"Chadwick was such an elegant man with great integrity and tremendous talent," tweeted brothers Anthony and Joseph Russo, who directed him in 2018 blockbuster Avengers: Infinity War and 2019's Avengers: Endgame. "He inspired an entire generation to stand up and be king. Honor him by emulating him -- show kindness and love to others. Share your talents in ways that impact. Always strive to be a light in the darkness."
The actor died in his Los Angeles home alongside his wife and other members of his family, Boseman's publicist, Nicki Fioravante, informed the Associated Press. Boseman had never spoken publicly about his battle with cancer.
"A true fighter, Chadwick persevered through it all, and brought you many of the films you have come to love so much," his family said in a statement. "From Marshall to Da 5 Bloods, August Wilson's Ma Rainey's Black Bottom and several more -- all were filmed during and between countless surgeries and chemotherapy. It was the honor of his career to bring King T'Challa to life in Black Panther." Twitter later said the family's tweet was the most-liked ever on the social network. As of late Saturday afternoon, Pacific time, it had nearly 6 million likes.
In a 2018 interview with CNET Magazine, Boseman talked about all the reasons he loved playing the king of the fictional African nation of Wakanda. "I love that he thinks about other people," Boseman said. "He's not afraid to hear wise counsel. I think there is some fear of being wrong. I identify with that, with his plight, his personality. And I love him because the fantasy of playing a ruler -- you never get to do that. You never get to explore what that is. It's fun having power and having a say in what happens to the people around you."
Born in 1976 in South Carolina to a nurse and textile worker, Boseman was initially known for his portrayal of real-life figures like James Brown in Get on Up, Jackie Robinson in 42 and Thurgood Marshall in Marshall. He rose to superstardom when cast as Black Panther in numerous movies set in the Marvel Cinematic Universe, including Avengers: Endgame; Captain America: Civil War; and Black Panther -- a groundbreaking comic book movie that scored seven nominations at the 91st Academy Awards, including Best Picture.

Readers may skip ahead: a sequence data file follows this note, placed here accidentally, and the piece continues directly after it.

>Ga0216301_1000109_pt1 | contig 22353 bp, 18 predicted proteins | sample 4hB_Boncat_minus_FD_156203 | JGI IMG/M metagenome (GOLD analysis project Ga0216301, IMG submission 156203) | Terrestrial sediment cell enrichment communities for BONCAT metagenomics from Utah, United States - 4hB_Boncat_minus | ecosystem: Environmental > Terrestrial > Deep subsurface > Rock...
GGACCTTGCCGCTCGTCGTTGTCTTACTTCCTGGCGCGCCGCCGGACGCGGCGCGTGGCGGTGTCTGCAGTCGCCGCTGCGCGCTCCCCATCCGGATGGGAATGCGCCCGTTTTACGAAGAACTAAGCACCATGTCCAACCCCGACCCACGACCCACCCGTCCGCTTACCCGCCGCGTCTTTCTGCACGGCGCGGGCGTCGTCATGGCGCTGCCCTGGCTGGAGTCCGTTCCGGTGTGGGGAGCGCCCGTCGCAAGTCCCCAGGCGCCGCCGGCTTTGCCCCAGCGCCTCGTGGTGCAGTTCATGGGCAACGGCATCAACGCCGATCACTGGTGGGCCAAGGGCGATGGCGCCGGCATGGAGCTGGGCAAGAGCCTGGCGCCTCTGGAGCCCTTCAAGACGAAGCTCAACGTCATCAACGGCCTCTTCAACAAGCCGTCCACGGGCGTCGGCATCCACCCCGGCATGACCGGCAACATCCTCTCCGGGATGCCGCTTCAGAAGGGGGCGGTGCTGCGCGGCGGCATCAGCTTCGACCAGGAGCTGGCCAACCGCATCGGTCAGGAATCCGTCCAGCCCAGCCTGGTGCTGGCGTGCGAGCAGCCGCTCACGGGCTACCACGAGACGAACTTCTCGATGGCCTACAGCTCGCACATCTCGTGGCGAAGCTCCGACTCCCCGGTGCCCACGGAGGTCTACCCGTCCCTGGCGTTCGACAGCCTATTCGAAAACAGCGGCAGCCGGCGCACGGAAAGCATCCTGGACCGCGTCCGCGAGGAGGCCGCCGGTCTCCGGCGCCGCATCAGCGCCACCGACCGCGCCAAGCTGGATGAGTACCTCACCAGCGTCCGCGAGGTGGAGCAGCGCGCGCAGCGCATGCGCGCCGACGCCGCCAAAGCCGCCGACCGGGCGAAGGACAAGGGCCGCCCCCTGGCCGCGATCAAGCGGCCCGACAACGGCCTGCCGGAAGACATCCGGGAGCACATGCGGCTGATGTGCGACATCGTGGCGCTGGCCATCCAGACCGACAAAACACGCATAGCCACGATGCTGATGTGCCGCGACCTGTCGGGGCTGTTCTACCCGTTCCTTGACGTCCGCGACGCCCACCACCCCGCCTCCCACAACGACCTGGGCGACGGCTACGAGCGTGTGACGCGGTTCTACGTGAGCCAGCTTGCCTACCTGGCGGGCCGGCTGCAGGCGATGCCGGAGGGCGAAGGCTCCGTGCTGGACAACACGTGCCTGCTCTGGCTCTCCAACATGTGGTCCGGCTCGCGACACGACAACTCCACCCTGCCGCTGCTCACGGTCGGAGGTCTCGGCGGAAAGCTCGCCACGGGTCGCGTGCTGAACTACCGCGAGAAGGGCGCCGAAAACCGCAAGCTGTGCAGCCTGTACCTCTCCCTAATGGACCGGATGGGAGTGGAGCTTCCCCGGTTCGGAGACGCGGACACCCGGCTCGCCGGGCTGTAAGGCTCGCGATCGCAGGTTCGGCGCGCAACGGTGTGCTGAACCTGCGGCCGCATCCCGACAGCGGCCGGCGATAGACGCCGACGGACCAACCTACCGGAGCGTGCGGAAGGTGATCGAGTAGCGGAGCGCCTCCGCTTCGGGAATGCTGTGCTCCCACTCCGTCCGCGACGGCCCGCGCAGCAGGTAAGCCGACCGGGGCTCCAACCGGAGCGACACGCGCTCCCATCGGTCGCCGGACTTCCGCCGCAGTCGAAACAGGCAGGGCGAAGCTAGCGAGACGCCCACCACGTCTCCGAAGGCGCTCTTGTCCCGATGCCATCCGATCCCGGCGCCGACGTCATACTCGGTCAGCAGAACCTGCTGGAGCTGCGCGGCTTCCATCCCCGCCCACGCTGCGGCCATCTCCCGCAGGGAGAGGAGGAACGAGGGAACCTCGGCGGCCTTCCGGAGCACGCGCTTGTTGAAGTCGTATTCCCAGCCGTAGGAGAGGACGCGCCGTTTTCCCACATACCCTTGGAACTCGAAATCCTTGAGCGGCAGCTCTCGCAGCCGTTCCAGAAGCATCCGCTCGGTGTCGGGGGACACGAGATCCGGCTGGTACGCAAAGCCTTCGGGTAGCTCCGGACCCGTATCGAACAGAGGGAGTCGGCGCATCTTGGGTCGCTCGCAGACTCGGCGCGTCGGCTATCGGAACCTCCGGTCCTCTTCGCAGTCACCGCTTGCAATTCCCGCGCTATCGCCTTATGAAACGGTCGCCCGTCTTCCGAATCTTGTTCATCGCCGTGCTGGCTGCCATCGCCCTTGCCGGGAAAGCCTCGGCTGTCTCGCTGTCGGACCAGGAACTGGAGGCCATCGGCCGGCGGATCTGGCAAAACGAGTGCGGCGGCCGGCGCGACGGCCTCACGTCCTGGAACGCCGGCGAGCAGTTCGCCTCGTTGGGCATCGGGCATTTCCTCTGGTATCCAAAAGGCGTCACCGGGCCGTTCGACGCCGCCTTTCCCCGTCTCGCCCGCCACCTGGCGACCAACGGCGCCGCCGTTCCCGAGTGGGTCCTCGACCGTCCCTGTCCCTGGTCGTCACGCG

But beyond the awards and the billion dollar box office gross, Black Panther and Chadwick Boseman helped usher in an era of better representation in comic book movies, and in Hollywood more broadly.
Most recently he starred in Da 5 Bloods, a drama directed by Spike Lee, playing Norman Earl Holloway, a freedom fighter in the Vietnam war.
Tributes from fans and peers in Hollywood and beyond poured in immediately after the news broke Friday.
Denzel Washington, who secretly paid for Boseman to study acting at Oxford University, remembered him in a statement to The Hollywood Reporter as "a gentle soul and a brilliant artist."
"A deeply gifted man is gone too soon," Mark Hamill tweeted. "His memory will blaze on fiercely... from here to eternity." Wrote actor Mike Colter, "You were a king on and off screen."
"Your legacy will live on forever," Marvel Studios tweeted. DC Comics also shared a tribute: "To a hero who transcends universes. Wakanda Forever."
Boseman died on Jackie Robinson Day, which honors the professional baseball player he portrayed in the 2013 film 42. Survivors include his brothers, Kevin and Derrick Boseman, and his wife, Taylor Simone Ledward.
First published on Aug. 28, 2020 at 7:21 p.m. PT.